Atlanta, GA – Today, the Atlanta Community Foundation and the National Conference on Citizenship released the 2015 Atlanta Carolina Civic Health Index. The report reveals how residents in Atlanta engage in important civic activities such as voting, volunteering, and interacting with neighbors. This type of engagement is critical because it is linked to the economic and personal health of individuals and the strength of our democracy.
Click here to download the full 2014 Atlanta Civic Health Index
This report follows a similar 2012 report. Atlantans continued to perform well on indicators related to electoral participation and more formal civic engagement. However, several of Atlanta’s civic health indicators decreased, especially those related to social connectedness such as eating household dinners and talking with frequently with friends and family.
Compared to the America’s 50 largest metropolitan areas, Atlanta ranked among the highest among political involvement indicators such as voting in the 2012 Presidential election (21st), attending a public meeting (16th), and working with neighbors to fix or improve something in a community (8th). However, the metropolitan area ranked towards the bottom among social cohesion indicators such as exchanging favors with neighbors frequently (28th), eating dinner with a household member frequently (44th), and hearing from friends of family frequently (49th).
“Improving civic life starts with groups like the Community Foundation, but requires buy-in from individuals and organizations across the city,” said Ilir Zherka, executive director of the National Conference on Citizenship. “I urge all Atlantans to take the Community Foundations’ recommendations to heart. By getting more engaged in your homes, neighborhoods, and communities it is possible to make Atlanta an even more livable and prosperous city.”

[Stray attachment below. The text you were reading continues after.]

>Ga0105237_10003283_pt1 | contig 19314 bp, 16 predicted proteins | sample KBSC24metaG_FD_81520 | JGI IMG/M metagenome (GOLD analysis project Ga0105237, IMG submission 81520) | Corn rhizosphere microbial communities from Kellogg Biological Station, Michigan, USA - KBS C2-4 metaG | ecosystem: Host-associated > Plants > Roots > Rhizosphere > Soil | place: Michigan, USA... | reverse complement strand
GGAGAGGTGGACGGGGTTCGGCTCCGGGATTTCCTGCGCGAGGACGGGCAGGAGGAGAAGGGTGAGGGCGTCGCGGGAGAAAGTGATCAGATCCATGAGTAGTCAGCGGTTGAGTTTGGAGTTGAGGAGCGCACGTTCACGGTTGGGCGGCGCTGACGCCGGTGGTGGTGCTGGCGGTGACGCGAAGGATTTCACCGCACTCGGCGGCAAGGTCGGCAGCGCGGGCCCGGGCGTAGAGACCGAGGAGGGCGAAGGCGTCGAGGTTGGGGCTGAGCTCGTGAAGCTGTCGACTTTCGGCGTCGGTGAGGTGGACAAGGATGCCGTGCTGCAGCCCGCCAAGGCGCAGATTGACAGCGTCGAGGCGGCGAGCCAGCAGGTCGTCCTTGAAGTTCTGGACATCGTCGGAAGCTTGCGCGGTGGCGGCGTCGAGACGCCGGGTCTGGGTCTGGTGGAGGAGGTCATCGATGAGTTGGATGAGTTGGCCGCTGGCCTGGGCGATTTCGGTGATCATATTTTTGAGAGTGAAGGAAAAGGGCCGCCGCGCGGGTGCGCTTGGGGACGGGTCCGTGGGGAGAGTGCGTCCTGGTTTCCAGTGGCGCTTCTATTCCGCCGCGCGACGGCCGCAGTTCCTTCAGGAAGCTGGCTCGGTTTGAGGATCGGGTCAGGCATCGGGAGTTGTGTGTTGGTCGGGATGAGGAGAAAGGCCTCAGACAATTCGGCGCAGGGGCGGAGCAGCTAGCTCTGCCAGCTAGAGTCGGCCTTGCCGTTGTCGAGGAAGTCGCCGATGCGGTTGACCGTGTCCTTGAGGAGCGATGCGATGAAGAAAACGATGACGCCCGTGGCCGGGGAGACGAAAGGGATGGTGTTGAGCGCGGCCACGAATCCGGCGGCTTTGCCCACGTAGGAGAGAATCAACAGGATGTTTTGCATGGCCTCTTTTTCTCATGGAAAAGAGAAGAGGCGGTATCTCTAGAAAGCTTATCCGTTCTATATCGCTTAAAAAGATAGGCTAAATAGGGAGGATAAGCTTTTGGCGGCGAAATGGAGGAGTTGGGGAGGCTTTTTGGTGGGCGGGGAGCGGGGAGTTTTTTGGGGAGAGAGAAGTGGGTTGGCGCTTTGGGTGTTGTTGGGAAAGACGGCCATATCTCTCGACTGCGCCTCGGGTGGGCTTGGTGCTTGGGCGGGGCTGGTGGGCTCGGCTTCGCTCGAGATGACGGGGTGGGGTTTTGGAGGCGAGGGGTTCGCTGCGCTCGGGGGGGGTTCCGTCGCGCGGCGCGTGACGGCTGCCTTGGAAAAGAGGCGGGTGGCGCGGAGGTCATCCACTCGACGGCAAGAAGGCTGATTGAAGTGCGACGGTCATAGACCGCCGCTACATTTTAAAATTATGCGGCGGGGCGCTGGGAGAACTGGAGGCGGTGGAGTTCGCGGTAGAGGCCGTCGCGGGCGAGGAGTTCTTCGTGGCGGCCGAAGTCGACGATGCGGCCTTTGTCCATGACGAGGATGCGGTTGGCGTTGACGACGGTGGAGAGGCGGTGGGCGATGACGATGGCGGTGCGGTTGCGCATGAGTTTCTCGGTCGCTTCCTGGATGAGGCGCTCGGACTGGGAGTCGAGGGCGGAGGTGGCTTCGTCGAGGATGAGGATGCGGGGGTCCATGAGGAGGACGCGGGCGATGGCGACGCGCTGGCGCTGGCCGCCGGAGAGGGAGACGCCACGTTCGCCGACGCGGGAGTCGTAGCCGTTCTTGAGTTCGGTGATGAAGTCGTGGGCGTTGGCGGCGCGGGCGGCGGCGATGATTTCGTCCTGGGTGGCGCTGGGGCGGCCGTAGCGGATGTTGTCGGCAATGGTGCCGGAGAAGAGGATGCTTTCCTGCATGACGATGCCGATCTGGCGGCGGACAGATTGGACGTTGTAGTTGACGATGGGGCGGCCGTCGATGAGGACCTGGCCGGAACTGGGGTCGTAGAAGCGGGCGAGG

The report data was obtained primarily from the 2012 and 2013 US Census Bureau Current Population Surveys on Voting, Volunteering and Civic Engagement. The following are additional key findings from the report:
-Atlanta ranks 34th (25%) for volunteering and 20th (54%) for charitable giving of $25 or more.
The metropolitan area ranks 13th (22.4%) in the nation for church, synagogue, or mosque participation (unrelated to attending a religious service).
-57% of Atlantans report sometimes or often voting in local elections
-When asked the main reason for not voting, 22% reveal that they are too busy or have conflicting work or school schedules.
-Higher levels of educational attainment and income lead to higher levels of almost every measure of civic health.
The report also includes suggestions for improving Atlanta’s civic health including: organizing registration drives, supporting a local nonprofit or issue advocacy organization, running for local office, engaging with neighbors, and many other key actions.